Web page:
George went to work in the logging camps until the border opened up
again. They made the
best of it . The
youngsters enrolled in wonderful English speaking schools while the
older folks took jobs and
In the meantime,
was settling it’s frontier also. Land was available for
filing in Saskatchewan
and it was similar to the land in the
Ukraine. There was deep, rich soil
and running water for cattle and household to boot. John George and Constantine
both were eligible to file so they did.
Finally, on to the
Kansas - but not for
long. They were there just one year and
during this time Ezra was born. The second
Oklahoma land rush was
Oklahoma, 7 miles south of
Here would be home - sand hills, sagebrush, heat and
all. It wasn’t much
but it would be home.
Two more children came into the family, Carl in 1903 and
Hilda in 1905. Of
course the two Mary Gross girls would end up marrying
Oklahoma boys, and Con
had married his childhood sweetheart Eva in
Kansas in 1901.
It’s 1907. The
family left “the desolation” and moved back to the homesteads in
Canada. There were sad goodbyes to
the relatives who stayed behind and who were not so fortunate. Meanwhile, back in
in 1908 another boy is born.
His name is Johnny.
Grandfather is now 58 years old. He has sired children by two
Canada. Let’s be sure to mention
that he has filed for land in two countries and founded the
Oklahoma. His wanderlust would
lead him back to
to visit in 1914 which is where the pictorial focuses on his large
family. The two nieces
he brought to
in 1914 at the age of sixteen later became favorite aunts in
Follett. One of them,
Martha, married Jonah Laubhan, (brother of Tillie), and the other,
married Frank Matlack.
Lydia Matlack was our
School teacher. She was so sweet and
kind. Aunt Martha was
too, but she was also
the world’s best cook!
Growing up in
My dad, Asaph, grew up in
as a teenager. He never
had much schooling, but just about everyone who ever knew him said
he was brilliant. I
could never tell, cause I wasn’t old enough to judge. He played
in the Straw” on the violin.
I never could believe that there was a song by that
name. There surely
couldn’t be a song called “The Orange Blossom Special”. Dad worked on the farm. He also worked on the
railroad. I still have
his gold Elgin railroad
watch which Mom gave to me after he died in
South Dakota in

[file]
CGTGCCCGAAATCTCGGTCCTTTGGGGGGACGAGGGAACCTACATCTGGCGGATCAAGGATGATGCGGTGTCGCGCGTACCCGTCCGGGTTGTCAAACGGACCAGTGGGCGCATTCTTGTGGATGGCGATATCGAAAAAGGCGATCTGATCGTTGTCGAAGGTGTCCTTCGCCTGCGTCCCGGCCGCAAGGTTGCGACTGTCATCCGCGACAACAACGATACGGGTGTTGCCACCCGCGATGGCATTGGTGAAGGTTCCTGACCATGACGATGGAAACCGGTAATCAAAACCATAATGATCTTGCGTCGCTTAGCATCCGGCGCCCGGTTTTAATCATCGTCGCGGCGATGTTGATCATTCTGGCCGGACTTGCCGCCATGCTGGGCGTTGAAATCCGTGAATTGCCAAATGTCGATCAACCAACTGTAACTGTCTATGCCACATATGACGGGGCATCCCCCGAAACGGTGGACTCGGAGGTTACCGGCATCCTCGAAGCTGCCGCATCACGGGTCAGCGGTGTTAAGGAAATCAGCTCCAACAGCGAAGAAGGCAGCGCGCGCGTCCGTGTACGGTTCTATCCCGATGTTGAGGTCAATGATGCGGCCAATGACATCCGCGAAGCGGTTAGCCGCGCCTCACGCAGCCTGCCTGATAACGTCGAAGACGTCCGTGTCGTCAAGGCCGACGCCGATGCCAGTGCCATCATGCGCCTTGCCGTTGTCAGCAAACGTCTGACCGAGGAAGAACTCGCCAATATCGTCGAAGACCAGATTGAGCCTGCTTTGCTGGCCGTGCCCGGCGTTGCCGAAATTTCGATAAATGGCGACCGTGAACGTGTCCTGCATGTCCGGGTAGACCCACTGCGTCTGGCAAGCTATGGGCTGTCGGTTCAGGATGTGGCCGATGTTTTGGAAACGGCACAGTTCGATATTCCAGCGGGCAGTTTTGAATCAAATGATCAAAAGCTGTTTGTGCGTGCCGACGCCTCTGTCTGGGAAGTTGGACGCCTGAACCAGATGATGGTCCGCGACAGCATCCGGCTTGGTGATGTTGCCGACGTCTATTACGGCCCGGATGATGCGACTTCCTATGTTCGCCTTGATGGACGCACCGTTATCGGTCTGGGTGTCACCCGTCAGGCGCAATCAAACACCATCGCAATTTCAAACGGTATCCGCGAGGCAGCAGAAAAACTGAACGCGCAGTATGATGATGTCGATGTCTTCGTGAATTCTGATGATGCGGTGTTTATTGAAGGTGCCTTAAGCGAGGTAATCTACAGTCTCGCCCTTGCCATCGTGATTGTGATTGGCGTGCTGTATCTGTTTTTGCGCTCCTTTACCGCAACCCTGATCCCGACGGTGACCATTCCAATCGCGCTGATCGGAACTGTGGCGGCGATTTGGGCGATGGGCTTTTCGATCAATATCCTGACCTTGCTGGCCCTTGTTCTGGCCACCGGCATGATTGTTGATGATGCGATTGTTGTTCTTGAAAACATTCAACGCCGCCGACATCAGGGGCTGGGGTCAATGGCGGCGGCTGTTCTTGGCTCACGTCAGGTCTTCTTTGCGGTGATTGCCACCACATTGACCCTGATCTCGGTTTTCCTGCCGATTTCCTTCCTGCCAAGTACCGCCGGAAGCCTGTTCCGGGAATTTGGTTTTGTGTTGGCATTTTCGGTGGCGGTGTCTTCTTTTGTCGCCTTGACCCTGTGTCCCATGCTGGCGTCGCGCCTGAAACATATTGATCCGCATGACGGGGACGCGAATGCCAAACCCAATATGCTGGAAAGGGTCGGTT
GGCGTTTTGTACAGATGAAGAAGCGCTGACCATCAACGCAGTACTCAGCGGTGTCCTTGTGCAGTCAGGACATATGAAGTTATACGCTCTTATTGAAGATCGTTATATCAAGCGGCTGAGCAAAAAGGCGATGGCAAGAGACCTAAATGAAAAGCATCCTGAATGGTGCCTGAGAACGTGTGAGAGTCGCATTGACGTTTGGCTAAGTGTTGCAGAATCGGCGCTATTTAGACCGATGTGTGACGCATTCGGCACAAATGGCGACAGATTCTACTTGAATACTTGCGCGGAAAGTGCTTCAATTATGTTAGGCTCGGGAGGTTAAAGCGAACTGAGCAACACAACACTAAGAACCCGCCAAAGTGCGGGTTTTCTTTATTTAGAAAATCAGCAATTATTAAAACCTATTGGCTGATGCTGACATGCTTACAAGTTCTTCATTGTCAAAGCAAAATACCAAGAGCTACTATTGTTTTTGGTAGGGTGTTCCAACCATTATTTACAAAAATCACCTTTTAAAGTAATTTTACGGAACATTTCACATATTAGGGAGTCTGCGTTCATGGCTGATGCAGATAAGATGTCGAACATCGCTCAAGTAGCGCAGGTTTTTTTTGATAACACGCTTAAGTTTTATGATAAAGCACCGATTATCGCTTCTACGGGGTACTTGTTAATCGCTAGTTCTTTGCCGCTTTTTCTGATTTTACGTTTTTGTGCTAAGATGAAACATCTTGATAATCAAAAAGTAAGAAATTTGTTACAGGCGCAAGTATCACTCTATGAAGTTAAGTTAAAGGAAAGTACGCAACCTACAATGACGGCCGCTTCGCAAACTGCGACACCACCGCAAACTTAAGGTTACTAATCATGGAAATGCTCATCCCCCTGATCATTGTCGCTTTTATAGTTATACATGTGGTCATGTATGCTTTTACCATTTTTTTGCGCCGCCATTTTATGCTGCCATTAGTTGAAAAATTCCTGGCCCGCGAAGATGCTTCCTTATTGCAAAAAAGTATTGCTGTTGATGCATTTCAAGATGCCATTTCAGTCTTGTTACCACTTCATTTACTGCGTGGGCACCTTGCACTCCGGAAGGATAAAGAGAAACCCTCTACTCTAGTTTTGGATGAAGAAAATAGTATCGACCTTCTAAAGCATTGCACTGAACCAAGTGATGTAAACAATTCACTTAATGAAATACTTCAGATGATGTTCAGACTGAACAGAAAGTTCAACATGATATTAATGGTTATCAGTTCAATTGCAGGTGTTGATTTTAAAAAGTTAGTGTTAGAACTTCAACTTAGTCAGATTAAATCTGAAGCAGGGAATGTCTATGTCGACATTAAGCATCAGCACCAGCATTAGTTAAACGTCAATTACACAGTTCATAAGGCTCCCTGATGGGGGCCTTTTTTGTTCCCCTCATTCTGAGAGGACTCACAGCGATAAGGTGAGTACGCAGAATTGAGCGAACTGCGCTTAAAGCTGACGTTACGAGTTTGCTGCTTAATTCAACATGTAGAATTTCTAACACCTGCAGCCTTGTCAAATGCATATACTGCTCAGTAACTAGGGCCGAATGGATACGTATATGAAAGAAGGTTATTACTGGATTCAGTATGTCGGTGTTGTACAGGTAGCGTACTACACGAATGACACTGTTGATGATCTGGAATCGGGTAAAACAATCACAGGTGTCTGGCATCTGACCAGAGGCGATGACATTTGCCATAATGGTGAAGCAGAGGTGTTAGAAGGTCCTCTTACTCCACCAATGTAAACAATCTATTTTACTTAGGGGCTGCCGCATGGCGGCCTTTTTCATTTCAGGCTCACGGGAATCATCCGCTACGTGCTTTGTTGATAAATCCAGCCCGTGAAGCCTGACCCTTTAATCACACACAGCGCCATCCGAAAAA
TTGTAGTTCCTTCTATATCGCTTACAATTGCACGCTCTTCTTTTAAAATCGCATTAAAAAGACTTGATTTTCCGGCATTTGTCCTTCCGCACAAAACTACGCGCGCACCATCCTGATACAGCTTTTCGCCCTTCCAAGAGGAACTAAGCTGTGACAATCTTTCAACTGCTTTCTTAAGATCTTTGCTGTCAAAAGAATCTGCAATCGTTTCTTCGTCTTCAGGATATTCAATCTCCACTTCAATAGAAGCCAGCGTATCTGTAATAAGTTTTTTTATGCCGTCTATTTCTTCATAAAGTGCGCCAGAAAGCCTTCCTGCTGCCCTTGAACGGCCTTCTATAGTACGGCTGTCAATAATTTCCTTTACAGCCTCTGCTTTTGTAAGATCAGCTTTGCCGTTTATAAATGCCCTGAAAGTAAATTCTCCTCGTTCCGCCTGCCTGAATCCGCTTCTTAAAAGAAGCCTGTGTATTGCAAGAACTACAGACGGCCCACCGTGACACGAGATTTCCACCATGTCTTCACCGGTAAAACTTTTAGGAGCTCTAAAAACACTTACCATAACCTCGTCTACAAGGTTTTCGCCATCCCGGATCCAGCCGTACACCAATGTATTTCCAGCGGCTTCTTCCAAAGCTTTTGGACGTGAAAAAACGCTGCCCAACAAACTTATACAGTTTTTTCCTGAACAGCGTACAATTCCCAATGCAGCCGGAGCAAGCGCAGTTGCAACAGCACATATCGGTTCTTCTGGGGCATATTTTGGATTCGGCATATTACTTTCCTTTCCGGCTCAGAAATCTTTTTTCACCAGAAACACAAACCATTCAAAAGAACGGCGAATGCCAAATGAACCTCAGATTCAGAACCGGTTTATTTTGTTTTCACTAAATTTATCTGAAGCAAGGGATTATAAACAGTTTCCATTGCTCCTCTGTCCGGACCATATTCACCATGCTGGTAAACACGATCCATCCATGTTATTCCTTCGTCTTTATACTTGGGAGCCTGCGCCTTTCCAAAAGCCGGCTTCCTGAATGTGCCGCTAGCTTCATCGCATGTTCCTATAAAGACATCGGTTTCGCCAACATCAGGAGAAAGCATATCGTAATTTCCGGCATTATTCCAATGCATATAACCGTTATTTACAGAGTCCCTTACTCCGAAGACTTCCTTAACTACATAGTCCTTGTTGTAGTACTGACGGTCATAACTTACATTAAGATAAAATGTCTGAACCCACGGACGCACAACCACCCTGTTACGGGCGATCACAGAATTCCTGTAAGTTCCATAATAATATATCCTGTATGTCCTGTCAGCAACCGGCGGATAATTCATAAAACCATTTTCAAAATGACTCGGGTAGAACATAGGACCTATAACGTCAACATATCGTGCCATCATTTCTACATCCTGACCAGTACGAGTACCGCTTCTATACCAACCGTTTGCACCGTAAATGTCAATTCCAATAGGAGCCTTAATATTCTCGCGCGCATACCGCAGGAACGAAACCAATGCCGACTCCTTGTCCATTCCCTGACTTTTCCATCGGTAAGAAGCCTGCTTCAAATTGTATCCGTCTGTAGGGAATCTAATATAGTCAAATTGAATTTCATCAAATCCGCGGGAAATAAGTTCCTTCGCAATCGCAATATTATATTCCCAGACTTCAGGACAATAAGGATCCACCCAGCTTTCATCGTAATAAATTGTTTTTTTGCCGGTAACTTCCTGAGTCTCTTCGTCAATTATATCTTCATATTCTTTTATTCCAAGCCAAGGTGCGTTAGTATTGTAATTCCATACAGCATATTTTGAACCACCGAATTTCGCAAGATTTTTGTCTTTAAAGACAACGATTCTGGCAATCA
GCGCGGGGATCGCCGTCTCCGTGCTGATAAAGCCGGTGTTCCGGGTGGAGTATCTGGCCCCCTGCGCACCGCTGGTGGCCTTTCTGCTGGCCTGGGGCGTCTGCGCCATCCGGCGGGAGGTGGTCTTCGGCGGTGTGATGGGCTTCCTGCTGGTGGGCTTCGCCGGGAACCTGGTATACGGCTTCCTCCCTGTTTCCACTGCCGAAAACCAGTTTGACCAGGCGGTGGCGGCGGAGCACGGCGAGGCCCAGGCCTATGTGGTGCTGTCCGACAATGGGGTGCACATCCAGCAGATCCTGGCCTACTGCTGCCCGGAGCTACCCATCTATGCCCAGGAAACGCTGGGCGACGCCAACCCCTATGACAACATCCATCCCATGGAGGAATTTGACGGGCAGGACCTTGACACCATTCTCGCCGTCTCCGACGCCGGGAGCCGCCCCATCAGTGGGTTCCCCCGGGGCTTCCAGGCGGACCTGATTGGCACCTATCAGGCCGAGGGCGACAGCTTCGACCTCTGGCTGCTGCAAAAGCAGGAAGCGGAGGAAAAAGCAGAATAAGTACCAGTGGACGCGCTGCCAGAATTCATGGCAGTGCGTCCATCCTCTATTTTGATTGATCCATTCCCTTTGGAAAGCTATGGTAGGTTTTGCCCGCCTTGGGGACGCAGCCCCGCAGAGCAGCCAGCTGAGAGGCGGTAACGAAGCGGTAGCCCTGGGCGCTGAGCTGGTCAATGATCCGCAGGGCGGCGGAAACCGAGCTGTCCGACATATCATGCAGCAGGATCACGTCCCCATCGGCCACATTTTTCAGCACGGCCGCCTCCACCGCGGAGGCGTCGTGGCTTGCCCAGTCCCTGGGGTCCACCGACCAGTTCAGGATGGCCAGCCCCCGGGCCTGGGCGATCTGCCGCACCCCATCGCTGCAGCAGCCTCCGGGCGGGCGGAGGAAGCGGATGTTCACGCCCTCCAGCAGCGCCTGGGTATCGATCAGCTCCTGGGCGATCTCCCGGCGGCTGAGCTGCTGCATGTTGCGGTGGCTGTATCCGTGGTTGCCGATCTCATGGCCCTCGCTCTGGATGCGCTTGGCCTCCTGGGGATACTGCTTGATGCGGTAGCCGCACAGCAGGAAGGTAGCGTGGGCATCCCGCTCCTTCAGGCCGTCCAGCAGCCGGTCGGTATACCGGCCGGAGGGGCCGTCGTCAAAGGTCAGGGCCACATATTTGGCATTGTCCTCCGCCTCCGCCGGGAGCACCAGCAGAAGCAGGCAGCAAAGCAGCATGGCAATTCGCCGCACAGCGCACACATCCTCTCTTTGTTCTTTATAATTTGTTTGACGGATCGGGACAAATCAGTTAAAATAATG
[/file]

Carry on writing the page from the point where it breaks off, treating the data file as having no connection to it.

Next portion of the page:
1953. He trapped beaver
on the White
River and came to
Texas in 1923. There he worked for his
sister Theresa’s brother-in-law, Alex Laubhan, in the meat market.
He met and married Otilla Laubhan. He always told her (as she
has told me), that he remembered seeing her in the baby crib when
she was born in Indian territory in
Dad and Mom lived in the same house in Follett for just about
always. He built it for
$1500 and paid for it in four installments of $375 each in a 2 year
period. My brother Gene
was born in
in 1924; my sister Joanna was born in Follett in 1926, as were my
sister Bernie in 1928 and myself ( Maurice) in 1932. L.J. and
Tracy were born in
Shattuck in 1935 and 1943 respectively. (Coincidentally,
when Tracy was born my
brother Gene, who was in the Navy at the time, happened to be home
on leave.) I was very sick with pneumonia and almost died on
Tracy’s birthday. Mom couldn’t accept the fact
that the Lord would give her a new baby and take another child away
at the same time. Dad
said it wouldn’t happen - that I was too tough. I’m glad he was
right - because here I am!
Dad, Mom and Uncle Ezra got into the grocery, meat, and
implement business in the 20’s and 30’s. The depression and the dust
bowl did them in. They
went bust. Uncle Ezra
went to California
never to return to
Texas. Dad borrowed $500 from
Grandmother Mollie Schafer along with a loan from the Federal Land
Bank and bought his brother-in-law Alex’s farm. The same brother-in-law that he worked for in the
meat market in 1923.
World War II came along. The rains came. Life got better.
All of Asaph’s and Tillie’s kids got college
degrees. They were
probably the first Ehrlichs ever to do so, as it doesn’t seem very
probable that these farmers ever dreamed of doing
Jo and Ike were the first to marry, and the kids came
fast. Not so fast that
mom and pop Gillespie couldn’t go back to college and improve their
degrees and become some of Follett’s best ever teachers.
Gene married Dorothy Walker. They had the farm and worked
a publication called The Circle Register. They had good times and some
bad, but the proof is in the pudding. They raised a terrific
family. On Gene’s
death, Dorothy married Vernie Schoenhals who added the crowning
touch to the lives of that family.
Sister Bernie married Bob Anderson, farmed in
New Mexico, B.L.M., and school teaching.
They had four great kids.
L.J., and diversity: teaching, preaching, promoting,
inventing and his 3
girls who excel to say the least.
Tracy married and
had two great kids of his own. Momma Tillie was there
for the college degrees. She was so proud of her grand kids. I can hear her now
telling of the accomplishments of her talented grandchildren.
Of course, I am thankful I married Bobbie Searcy over forty
years ago and we somehow managed to raise two very versatile
children. They have
promised to take care of us when we get old. (Which ain’t far
Unfortunately, there doesn’t seem to be as much documentation